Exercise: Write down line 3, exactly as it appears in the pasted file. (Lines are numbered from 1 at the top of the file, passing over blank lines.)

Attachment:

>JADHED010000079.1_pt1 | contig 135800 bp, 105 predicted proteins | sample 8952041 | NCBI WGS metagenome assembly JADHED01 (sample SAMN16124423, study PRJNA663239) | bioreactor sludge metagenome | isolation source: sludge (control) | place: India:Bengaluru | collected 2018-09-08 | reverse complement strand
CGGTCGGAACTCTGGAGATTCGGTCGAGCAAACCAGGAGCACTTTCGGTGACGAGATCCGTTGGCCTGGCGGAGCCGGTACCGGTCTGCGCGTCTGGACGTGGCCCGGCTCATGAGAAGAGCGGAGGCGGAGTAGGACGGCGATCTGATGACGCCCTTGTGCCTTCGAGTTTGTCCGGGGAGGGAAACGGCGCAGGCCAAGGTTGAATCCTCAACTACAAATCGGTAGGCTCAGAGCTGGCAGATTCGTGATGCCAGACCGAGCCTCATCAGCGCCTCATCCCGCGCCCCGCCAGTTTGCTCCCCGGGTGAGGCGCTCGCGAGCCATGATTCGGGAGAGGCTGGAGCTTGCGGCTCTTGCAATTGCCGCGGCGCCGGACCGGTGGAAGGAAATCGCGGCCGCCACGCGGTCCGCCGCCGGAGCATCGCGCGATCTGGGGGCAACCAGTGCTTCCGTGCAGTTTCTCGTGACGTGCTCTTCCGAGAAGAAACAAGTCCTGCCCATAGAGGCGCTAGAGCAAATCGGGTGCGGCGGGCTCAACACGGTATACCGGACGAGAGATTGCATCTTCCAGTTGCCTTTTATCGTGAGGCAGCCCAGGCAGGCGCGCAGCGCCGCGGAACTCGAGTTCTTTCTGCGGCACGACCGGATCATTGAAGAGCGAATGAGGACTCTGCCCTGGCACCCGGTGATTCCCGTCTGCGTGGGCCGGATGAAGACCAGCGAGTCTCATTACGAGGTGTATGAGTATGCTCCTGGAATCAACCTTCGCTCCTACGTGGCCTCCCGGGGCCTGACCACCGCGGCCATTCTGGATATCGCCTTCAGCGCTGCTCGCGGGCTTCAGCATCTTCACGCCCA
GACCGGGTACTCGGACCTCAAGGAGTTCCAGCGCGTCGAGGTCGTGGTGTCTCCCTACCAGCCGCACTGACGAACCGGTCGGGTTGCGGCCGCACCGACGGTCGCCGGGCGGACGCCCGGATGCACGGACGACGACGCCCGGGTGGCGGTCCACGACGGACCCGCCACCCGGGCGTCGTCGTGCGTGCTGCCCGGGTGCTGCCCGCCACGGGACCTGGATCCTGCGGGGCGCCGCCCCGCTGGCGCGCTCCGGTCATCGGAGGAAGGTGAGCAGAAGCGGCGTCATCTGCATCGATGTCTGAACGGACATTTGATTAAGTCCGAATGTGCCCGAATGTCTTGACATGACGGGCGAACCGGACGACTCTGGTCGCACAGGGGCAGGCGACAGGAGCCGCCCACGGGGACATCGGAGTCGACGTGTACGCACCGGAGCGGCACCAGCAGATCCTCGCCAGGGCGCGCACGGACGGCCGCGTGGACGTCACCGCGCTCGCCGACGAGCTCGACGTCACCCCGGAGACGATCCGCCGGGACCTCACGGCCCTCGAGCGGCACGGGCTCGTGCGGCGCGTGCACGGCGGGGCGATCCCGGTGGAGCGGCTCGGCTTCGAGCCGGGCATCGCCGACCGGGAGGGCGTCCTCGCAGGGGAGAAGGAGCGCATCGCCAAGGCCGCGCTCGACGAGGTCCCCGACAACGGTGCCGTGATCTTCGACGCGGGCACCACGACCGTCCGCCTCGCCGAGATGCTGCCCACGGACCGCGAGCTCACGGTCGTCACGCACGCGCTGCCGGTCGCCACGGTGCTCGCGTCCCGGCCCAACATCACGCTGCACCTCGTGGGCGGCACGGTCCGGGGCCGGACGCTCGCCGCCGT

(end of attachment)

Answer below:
GACCGGGTACTCGGACCTCAAGGAGTTCCAGCGCGTCGAGGTCGTGGTGTCTCCCTACCAGCCGCACTGACGAACCGGTCGGGTTGCGGCCGCACCGACGGTCGCCGGGCGGACGCCCGGATGCACGGACGACGACGCCCGGGTGGCGGTCCACGACGGACCCGCCACCCGGGCGTCGTCGTGCGTGCTGCCCGGGTGCTGCCCGCCACGGGACCTGGATCCTGCGGGGCGCCGCCCCGCTGGCGCGCTCCGGTCATCGGAGGAAGGTGAGCAGAAGCGGCGTCATCTGCATCGATGTCTGAACGGACATTTGATTAAGTCCGAATGTGCCCGAATGTCTTGACATGACGGGCGAACCGGACGACTCTGGTCGCACAGGGGCAGGCGACAGGAGCCGCCCACGGGGACATCGGAGTCGACGTGTACGCACCGGAGCGGCACCAGCAGATCCTCGCCAGGGCGCGCACGGACGGCCGCGTGGACGTCACCGCGCTCGCCGACGAGCTCGACGTCACCCCGGAGACGATCCGCCGGGACCTCACGGCCCTCGAGCGGCACGGGCTCGTGCGGCGCGTGCACGGCGGGGCGATCCCGGTGGAGCGGCTCGGCTTCGAGCCGGGCATCGCCGACCGGGAGGGCGTCCTCGCAGGGGAGAAGGAGCGCATCGCCAAGGCCGCGCTCGACGAGGTCCCCGACAACGGTGCCGTGATCTTCGACGCGGGCACCACGACCGTCCGCCTCGCCGAGATGCTGCCCACGGACCGCGAGCTCACGGTCGTCACGCACGCGCTGCCGGTCGCCACGGTGCTCGCGTCCCGGCCCAACATCACGCTGCACCTCGTGGGCGGCACGGTCCGGGGCCGGACGCTCGCCGCCGT